Rosalind C. Barnett and Caryl Rivers, the coauthors of "The Truth About Girls and Boys: Challenging Toxic Stereotypes About Our Children," argue that as boys and girls become more equal in math skills, everyone benefits.
Do boys lose out when girls start to do better in math? Do girls' successes lead to a "boy crisis"? An important new study says the answer is a definitive no. When girls do better in society, both sexes benefit. Gender equity is good for everybody.
And boys and girls are becoming more equal, globally, in math performance. The study by Jonathan M. Kane and Janet E. Mertz of the University of Wisconsin analyzed scores from more than half a million fourth- and eighth-graders from 86 countries. It found essentially no gender differences between girls and boys in math performance.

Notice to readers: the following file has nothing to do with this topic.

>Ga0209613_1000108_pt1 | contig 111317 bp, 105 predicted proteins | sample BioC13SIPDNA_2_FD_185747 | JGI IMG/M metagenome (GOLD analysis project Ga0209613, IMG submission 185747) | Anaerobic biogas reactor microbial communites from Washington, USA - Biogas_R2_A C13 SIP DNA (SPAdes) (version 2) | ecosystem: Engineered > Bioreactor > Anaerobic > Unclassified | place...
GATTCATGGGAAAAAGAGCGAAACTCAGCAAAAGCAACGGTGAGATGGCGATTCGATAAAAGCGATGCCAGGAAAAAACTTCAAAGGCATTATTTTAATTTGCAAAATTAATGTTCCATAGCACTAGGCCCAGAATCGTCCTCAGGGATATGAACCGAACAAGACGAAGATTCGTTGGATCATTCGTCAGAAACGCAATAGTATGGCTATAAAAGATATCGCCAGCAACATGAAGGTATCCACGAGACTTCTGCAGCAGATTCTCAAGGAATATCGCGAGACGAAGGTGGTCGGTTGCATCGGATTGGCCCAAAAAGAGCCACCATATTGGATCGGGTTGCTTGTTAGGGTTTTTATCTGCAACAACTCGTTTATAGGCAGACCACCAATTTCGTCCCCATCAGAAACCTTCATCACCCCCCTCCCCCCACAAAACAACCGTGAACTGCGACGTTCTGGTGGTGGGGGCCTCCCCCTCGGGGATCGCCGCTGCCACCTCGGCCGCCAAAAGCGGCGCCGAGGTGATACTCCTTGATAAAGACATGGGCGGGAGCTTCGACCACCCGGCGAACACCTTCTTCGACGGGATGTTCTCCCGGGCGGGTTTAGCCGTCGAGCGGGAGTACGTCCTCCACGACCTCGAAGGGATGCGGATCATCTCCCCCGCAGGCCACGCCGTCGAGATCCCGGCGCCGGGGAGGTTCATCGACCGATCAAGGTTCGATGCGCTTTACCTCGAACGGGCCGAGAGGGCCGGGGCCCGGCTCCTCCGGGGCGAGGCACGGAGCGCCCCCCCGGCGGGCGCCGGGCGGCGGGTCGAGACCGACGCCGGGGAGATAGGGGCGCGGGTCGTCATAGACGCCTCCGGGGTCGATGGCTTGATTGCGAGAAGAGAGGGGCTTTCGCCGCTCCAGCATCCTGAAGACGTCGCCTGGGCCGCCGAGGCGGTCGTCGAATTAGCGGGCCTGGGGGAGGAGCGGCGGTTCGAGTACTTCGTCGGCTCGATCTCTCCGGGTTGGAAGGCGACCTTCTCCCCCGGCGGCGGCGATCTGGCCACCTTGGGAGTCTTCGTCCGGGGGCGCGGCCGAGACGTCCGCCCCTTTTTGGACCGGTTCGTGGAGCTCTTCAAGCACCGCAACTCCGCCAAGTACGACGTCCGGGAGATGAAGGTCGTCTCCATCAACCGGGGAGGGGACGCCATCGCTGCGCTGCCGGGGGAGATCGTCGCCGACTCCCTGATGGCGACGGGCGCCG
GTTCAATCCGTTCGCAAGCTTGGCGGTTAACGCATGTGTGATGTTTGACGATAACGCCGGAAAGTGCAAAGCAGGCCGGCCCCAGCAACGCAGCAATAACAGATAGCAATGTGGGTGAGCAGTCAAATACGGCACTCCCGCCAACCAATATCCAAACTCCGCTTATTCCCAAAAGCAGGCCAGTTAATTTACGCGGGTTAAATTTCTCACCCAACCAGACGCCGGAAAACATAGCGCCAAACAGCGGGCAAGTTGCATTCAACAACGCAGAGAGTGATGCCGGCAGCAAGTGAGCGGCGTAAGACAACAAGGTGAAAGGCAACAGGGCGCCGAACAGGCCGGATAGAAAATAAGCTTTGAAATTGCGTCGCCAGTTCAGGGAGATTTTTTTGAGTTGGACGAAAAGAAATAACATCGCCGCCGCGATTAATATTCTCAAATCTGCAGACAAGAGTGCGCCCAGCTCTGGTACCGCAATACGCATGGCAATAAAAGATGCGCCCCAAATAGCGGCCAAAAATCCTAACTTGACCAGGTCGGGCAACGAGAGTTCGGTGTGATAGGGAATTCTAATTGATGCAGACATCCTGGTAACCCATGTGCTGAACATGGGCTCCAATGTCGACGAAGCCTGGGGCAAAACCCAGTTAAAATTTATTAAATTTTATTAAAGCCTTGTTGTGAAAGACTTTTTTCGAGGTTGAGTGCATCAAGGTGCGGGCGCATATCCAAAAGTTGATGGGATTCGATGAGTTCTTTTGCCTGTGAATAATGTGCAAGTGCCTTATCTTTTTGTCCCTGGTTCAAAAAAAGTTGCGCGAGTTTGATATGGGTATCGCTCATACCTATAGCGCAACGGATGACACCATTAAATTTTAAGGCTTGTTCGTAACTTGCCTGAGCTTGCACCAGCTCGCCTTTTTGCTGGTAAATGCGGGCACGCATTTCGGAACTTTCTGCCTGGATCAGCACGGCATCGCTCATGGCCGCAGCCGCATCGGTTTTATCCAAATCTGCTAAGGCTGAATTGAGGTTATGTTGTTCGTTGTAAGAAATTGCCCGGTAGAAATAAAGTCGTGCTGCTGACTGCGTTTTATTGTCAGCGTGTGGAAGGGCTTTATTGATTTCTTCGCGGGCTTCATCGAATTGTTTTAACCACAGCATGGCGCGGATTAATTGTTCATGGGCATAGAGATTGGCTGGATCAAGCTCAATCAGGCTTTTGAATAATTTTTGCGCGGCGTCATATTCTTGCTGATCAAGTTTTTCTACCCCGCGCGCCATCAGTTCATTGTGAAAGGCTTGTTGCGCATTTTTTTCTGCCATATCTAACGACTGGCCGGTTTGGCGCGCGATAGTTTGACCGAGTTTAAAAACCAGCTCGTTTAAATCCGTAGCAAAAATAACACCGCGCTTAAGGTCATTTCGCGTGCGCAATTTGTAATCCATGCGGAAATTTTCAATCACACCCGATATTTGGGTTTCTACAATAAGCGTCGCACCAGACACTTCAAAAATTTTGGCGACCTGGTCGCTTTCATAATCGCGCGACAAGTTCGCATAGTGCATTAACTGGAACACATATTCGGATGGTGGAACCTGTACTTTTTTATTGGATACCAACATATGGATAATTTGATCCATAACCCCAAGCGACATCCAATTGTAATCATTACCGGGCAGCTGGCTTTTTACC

The students came from Western and Asian democracies and developing countries, as well as Muslim countries notable for their sex-segregated classes. But the really surprising finding was that the more equal the societies were around gender, the better everybody did in math. As the researchers conclude, "gender equity and other sociocultural factors … are the primary determinants of mathematics performance at all levels for both boys and girls."